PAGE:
Put your hand on a hot stove for a minute, and it seems like an hour. Sit with a pretty girl for an hour, and it seems like a minute. THAT’S relativity.
That’s one of my favorite quotes from Albert Einstein. Regardless of how things are, it’s how we perceive them to be that is the most important, and all of our perceptions are relative. Something is brighter than something else, or darker. Warmer or colder than some reference temperature. There are no absolutes in perception. And for those of us that deal in the engineering world (software or otherwise) that’s sometimes tough to wrap our heads around.
It’s a challenge in software. We deal with this all the time in thinking about things like application startup times. It’s why we have splash screens and little spinny icons. People feel as if things are happening faster if there’s something happening, even if it’s not directly related to what they’re waiting for. But is this always the case? When we press an elevator button, it lights up, but nothing tells people how much longer they’ll have to wait for the elevator. Should it?
In the software project I’m working on, we were discussing a non-functional requirement around what the performance must be when the app is transferring files. We wanted to make sure that when files were being uploaded and downloaded, it didn’t bog down the user experience. We were having a hard time expressing the requirement, until my colleague simply said that the acceptance criteria should be that there would be no perceptible difference in application responsiveness when transferring files compared to when not transferring files. At first blush this seemed too subjective, but again, since this is a perception thing, and it’s relative, it seems to be the best way to capture it.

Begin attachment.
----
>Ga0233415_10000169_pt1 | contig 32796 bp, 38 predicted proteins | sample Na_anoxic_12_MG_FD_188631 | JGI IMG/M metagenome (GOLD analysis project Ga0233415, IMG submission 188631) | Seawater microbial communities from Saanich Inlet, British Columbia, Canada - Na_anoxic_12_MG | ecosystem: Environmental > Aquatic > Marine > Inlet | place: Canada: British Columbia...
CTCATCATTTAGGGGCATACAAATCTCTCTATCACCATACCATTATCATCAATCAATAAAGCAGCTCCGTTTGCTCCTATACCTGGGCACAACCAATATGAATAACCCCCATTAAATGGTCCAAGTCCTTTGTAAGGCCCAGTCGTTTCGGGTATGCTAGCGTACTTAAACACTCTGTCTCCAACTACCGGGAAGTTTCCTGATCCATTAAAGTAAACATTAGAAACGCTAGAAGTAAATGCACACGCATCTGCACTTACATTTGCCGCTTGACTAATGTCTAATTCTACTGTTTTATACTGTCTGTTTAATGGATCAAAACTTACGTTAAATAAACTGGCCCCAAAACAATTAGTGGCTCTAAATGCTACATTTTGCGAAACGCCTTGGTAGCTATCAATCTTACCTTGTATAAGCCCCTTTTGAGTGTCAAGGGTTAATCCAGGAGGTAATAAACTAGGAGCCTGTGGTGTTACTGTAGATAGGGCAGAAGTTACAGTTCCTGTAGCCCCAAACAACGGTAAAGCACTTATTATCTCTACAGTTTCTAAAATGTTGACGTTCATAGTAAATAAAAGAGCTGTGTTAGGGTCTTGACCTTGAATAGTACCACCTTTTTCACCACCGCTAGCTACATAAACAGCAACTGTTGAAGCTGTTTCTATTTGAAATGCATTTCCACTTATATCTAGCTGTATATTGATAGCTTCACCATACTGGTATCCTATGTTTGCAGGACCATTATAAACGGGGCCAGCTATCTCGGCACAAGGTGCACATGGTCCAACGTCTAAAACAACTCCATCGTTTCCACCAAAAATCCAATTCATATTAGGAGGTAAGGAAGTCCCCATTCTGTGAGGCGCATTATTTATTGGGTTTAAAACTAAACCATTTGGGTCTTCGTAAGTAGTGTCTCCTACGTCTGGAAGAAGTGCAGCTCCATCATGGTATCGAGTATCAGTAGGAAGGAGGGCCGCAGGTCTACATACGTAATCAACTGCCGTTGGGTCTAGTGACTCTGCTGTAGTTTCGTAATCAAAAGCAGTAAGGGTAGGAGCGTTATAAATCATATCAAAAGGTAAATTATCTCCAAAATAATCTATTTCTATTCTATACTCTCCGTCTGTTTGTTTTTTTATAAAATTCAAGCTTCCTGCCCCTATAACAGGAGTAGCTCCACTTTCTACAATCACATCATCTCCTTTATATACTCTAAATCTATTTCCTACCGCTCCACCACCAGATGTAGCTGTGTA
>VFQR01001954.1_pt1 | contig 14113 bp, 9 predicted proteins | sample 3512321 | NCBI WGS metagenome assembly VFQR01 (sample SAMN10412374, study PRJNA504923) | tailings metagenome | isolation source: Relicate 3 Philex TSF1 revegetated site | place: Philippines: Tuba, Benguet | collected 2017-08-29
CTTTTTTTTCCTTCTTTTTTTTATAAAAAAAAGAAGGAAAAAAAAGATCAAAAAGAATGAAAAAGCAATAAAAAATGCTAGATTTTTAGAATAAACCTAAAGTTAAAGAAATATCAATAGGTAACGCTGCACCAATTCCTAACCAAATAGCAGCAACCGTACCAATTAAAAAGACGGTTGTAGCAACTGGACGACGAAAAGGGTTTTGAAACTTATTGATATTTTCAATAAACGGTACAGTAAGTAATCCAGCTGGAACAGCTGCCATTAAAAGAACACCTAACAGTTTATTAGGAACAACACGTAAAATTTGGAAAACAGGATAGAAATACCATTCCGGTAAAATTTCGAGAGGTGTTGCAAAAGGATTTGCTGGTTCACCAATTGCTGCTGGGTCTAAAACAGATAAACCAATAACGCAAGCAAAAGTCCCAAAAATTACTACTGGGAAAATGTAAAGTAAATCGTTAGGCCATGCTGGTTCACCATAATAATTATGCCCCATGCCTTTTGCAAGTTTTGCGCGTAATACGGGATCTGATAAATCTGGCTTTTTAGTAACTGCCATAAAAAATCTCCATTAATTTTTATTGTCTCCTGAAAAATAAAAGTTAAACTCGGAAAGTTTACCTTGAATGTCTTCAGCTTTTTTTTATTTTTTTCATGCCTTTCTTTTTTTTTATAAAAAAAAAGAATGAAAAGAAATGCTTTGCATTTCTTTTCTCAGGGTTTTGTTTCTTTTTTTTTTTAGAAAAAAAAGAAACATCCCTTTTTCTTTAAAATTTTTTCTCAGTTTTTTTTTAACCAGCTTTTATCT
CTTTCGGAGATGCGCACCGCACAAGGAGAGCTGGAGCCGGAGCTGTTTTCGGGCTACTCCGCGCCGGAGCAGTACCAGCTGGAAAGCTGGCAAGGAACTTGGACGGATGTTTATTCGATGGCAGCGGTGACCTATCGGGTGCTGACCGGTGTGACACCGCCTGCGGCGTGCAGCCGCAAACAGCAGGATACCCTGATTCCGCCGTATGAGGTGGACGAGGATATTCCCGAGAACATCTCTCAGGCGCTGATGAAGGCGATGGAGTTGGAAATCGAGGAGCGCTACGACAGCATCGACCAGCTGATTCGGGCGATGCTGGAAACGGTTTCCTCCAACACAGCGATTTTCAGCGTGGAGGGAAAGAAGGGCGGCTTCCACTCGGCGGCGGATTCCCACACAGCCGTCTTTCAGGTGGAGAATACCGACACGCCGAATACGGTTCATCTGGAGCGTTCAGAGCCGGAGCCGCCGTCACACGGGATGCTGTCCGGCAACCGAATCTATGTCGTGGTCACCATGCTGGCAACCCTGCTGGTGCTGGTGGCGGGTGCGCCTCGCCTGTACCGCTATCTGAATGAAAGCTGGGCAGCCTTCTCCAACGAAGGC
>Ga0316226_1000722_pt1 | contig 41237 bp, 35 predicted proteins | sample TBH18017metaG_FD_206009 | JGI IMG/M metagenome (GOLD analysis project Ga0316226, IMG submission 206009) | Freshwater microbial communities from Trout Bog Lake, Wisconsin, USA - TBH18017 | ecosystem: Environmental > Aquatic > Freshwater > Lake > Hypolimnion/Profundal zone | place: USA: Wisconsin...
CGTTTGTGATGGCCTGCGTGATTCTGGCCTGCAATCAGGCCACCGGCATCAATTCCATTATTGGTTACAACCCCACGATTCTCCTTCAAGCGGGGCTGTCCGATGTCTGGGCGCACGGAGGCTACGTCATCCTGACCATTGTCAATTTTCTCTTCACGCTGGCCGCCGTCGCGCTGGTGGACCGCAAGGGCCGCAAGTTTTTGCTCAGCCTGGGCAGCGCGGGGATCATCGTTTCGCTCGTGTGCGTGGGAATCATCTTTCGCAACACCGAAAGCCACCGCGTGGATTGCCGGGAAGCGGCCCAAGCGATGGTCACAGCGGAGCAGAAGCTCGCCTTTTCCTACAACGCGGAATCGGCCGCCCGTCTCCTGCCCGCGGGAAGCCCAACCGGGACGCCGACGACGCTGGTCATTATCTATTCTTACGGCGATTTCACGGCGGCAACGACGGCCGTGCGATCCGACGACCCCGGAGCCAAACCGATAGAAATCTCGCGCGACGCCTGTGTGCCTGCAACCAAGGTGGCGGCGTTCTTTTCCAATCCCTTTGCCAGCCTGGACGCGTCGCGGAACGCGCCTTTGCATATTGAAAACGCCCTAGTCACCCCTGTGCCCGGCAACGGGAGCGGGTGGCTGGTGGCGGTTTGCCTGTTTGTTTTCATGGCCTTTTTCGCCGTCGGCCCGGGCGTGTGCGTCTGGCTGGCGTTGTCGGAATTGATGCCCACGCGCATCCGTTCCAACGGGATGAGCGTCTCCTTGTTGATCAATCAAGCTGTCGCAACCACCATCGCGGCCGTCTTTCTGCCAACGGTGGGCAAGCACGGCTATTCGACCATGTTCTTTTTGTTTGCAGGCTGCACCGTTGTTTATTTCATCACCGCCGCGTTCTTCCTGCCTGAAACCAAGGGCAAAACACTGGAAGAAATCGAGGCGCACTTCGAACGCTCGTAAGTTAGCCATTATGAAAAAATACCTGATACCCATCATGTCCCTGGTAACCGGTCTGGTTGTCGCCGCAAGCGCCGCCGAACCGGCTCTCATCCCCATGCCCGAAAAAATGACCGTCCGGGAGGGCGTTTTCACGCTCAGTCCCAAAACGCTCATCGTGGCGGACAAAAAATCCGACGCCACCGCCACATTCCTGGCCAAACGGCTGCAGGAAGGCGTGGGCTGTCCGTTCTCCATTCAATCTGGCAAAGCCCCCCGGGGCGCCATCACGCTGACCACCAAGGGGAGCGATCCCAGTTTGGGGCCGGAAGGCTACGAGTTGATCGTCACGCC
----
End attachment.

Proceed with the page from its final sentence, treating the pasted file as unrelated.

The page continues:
It’s a challenge too when working on software projects. Think about a time you struggled to implement some complex functionality or fix a bug, or waited for a build to complete, or a test to run. Feels like it took “forever” which it clearly didn’t, or you’d still be working on it or waiting for it. Think about implementing a feature where the code just flew from your fingertips. Maybe the actual work took the same amount of time, but the second one felt faster. Then we’ll say things like “I should have figured that out sooner” or “I was expecting that to take more time”. Relativity.
It’s a challenge with kids. I always tell new parents “the days will crawl by but the years will fly.”
It’s a challenge in life. When I first left Microsoft I thought the first thing I would do is set up a blog. I was hoping to get this blog started sooner than later. I was hoping to run out of ideas later than sooner. Not having any ideas for the topic of the posts, or even why I am blogging, made me put it off. Feels like forever since I wanted to start, and now that I did, it seems that I got this blog up and running in no time at all.
When you think about doing things, it always seems you are doing them both sooner than you expected, and later. That dichotomy is part of the human condition, I guess.
What do you think? Better comment soon, or you’ll forget to. But don’t comment too soon, think about it for a while.